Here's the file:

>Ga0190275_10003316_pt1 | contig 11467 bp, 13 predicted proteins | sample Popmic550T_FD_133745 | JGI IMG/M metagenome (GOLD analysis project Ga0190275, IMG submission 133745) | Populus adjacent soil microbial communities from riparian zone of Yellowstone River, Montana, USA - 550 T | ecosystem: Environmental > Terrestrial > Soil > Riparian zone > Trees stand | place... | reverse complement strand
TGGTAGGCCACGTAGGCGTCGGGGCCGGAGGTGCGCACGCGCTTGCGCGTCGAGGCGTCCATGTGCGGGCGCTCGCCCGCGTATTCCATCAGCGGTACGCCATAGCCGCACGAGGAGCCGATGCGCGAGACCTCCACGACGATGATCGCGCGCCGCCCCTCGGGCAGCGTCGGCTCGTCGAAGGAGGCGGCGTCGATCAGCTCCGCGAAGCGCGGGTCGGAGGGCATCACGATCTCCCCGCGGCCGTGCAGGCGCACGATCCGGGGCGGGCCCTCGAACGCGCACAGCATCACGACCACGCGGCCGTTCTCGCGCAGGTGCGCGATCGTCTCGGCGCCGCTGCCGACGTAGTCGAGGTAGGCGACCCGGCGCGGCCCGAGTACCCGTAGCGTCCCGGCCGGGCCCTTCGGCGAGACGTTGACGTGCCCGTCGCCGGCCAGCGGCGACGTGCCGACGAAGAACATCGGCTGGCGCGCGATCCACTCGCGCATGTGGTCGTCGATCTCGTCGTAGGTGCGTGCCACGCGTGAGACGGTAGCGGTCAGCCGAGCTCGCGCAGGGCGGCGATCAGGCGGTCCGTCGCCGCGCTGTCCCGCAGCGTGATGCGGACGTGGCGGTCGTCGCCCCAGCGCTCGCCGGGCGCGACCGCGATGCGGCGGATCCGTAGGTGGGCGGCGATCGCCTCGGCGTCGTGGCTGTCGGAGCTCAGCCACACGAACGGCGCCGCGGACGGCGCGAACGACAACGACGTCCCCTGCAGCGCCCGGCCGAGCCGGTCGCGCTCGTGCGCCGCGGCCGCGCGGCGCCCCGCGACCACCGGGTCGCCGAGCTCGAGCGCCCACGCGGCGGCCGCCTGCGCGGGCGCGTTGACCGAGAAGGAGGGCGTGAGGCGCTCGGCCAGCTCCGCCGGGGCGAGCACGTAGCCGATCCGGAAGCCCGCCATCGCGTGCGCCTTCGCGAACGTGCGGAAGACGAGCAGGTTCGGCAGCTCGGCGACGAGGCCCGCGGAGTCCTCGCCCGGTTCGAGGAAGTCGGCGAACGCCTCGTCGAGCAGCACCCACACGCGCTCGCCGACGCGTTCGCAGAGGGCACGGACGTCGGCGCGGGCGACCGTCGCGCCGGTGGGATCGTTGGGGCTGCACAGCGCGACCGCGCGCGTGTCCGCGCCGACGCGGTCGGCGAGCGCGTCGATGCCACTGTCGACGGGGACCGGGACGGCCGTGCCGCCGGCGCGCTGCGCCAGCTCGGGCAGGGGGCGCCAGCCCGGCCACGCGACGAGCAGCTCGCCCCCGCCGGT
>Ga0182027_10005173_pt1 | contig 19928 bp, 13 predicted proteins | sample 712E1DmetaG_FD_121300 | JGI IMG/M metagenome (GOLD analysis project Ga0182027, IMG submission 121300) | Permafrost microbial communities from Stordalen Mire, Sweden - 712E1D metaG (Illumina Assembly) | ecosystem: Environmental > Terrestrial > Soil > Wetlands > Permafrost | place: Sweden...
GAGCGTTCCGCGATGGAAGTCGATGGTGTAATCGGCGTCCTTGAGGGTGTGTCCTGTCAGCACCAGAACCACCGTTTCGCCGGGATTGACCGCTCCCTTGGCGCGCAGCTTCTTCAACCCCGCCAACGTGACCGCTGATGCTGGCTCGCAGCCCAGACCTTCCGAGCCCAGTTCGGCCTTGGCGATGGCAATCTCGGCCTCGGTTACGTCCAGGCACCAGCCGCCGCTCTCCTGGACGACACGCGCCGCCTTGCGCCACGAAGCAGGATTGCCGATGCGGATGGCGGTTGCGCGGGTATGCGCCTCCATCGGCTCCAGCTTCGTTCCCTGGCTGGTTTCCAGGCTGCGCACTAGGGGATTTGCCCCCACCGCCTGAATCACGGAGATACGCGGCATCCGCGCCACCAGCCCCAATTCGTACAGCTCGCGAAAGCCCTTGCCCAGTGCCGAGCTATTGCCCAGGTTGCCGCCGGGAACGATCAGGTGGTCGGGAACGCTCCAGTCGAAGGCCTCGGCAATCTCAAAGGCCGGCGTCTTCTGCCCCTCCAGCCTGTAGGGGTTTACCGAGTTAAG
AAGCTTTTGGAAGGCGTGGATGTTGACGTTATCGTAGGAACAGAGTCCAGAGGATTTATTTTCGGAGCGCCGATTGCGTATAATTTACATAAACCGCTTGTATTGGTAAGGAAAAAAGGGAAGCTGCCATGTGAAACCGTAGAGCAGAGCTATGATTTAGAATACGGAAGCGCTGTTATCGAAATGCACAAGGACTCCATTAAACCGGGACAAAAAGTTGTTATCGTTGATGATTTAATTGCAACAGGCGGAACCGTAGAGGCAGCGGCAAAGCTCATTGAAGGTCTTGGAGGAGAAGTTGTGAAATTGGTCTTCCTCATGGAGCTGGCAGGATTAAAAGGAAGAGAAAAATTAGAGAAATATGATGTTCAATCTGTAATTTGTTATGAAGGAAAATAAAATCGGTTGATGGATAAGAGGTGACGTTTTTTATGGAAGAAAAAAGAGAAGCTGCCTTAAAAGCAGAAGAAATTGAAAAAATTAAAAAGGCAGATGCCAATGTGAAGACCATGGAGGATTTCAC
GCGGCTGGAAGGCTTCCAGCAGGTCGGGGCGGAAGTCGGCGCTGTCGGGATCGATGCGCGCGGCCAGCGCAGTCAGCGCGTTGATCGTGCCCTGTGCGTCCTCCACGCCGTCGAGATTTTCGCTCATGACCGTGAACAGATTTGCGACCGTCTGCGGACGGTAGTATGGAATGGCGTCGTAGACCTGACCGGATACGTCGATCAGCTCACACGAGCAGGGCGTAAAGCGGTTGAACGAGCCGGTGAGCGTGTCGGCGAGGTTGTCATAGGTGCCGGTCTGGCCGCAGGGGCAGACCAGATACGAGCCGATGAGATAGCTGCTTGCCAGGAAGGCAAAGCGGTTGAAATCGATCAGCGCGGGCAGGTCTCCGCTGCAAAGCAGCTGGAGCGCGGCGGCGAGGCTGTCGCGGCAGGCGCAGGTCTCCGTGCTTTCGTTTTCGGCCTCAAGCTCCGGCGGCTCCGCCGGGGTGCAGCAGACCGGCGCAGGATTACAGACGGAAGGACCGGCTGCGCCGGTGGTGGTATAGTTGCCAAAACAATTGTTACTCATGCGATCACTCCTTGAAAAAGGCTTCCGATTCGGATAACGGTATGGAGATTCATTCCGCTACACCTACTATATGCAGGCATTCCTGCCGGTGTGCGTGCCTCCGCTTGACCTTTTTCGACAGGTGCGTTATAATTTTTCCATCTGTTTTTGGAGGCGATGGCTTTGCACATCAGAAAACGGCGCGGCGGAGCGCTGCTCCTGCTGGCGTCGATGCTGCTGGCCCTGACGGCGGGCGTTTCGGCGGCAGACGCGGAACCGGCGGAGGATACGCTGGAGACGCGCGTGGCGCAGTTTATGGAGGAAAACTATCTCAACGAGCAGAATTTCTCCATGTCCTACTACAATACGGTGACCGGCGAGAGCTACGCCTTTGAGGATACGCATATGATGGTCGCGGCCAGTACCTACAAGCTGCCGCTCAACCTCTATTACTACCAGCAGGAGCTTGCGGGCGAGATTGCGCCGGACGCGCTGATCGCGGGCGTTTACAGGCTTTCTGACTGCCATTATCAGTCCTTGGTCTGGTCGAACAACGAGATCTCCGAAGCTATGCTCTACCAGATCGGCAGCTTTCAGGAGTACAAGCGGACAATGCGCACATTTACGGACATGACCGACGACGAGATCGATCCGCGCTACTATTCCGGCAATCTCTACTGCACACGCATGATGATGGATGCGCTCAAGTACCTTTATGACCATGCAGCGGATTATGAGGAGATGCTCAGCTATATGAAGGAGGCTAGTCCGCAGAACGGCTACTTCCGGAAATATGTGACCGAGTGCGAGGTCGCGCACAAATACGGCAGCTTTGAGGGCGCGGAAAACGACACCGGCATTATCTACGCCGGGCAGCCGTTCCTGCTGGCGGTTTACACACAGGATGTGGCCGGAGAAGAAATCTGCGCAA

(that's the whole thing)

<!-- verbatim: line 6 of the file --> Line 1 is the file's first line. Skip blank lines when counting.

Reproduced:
GCGGCTGGAAGGCTTCCAGCAGGTCGGGGCGGAAGTCGGCGCTGTCGGGATCGATGCGCGCGGCCAGCGCAGTCAGCGCGTTGATCGTGCCCTGTGCGTCCTCCACGCCGTCGAGATTTTCGCTCATGACCGTGAACAGATTTGCGACCGTCTGCGGACGGTAGTATGGAATGGCGTCGTAGACCTGACCGGATACGTCGATCAGCTCACACGAGCAGGGCGTAAAGCGGTTGAACGAGCCGGTGAGCGTGTCGGCGAGGTTGTCATAGGTGCCGGTCTGGCCGCAGGGGCAGACCAGATACGAGCCGATGAGATAGCTGCTTGCCAGGAAGGCAAAGCGGTTGAAATCGATCAGCGCGGGCAGGTCTCCGCTGCAAAGCAGCTGGAGCGCGGCGGCGAGGCTGTCGCGGCAGGCGCAGGTCTCCGTGCTTTCGTTTTCGGCCTCAAGCTCCGGCGGCTCCGCCGGGGTGCAGCAGACCGGCGCAGGATTACAGACGGAAGGACCGGCTGCGCCGGTGGTGGTATAGTTGCCAAAACAATTGTTACTCATGCGATCACTCCTTGAAAAAGGCTTCCGATTCGGATAACGGTATGGAGATTCATTCCGCTACACCTACTATATGCAGGCATTCCTGCCGGTGTGCGTGCCTCCGCTTGACCTTTTTCGACAGGTGCGTTATAATTTTTCCATCTGTTTTTGGAGGCGATGGCTTTGCACATCAGAAAACGGCGCGGCGGAGCGCTGCTCCTGCTGGCGTCGATGCTGCTGGCCCTGACGGCGGGCGTTTCGGCGGCAGACGCGGAACCGGCGGAGGATACGCTGGAGACGCGCGTGGCGCAGTTTATGGAGGAAAACTATCTCAACGAGCAGAATTTCTCCATGTCCTACTACAATACGGTGACCGGCGAGAGCTACGCCTTTGAGGATACGCATATGATGGTCGCGGCCAGTACCTACAAGCTGCCGCTCAACCTCTATTACTACCAGCAGGAGCTTGCGGGCGAGATTGCGCCGGACGCGCTGATCGCGGGCGTTTACAGGCTTTCTGACTGCCATTATCAGTCCTTGGTCTGGTCGAACAACGAGATCTCCGAAGCTATGCTCTACCAGATCGGCAGCTTTCAGGAGTACAAGCGGACAATGCGCACATTTACGGACATGACCGACGACGAGATCGATCCGCGCTACTATTCCGGCAATCTCTACTGCACACGCATGATGATGGATGCGCTCAAGTACCTTTATGACCATGCAGCGGATTATGAGGAGATGCTCAGCTATATGAAGGAGGCTAGTCCGCAGAACGGCTACTTCCGGAAATATGTGACCGAGTGCGAGGTCGCGCACAAATACGGCAGCTTTGAGGGCGCGGAAAACGACACCGGCATTATCTACGCCGGGCAGCCGTTCCTGCTGGCGGTTTACACACAGGATGTGGCCGGAGAAGAAATCTGCGCAA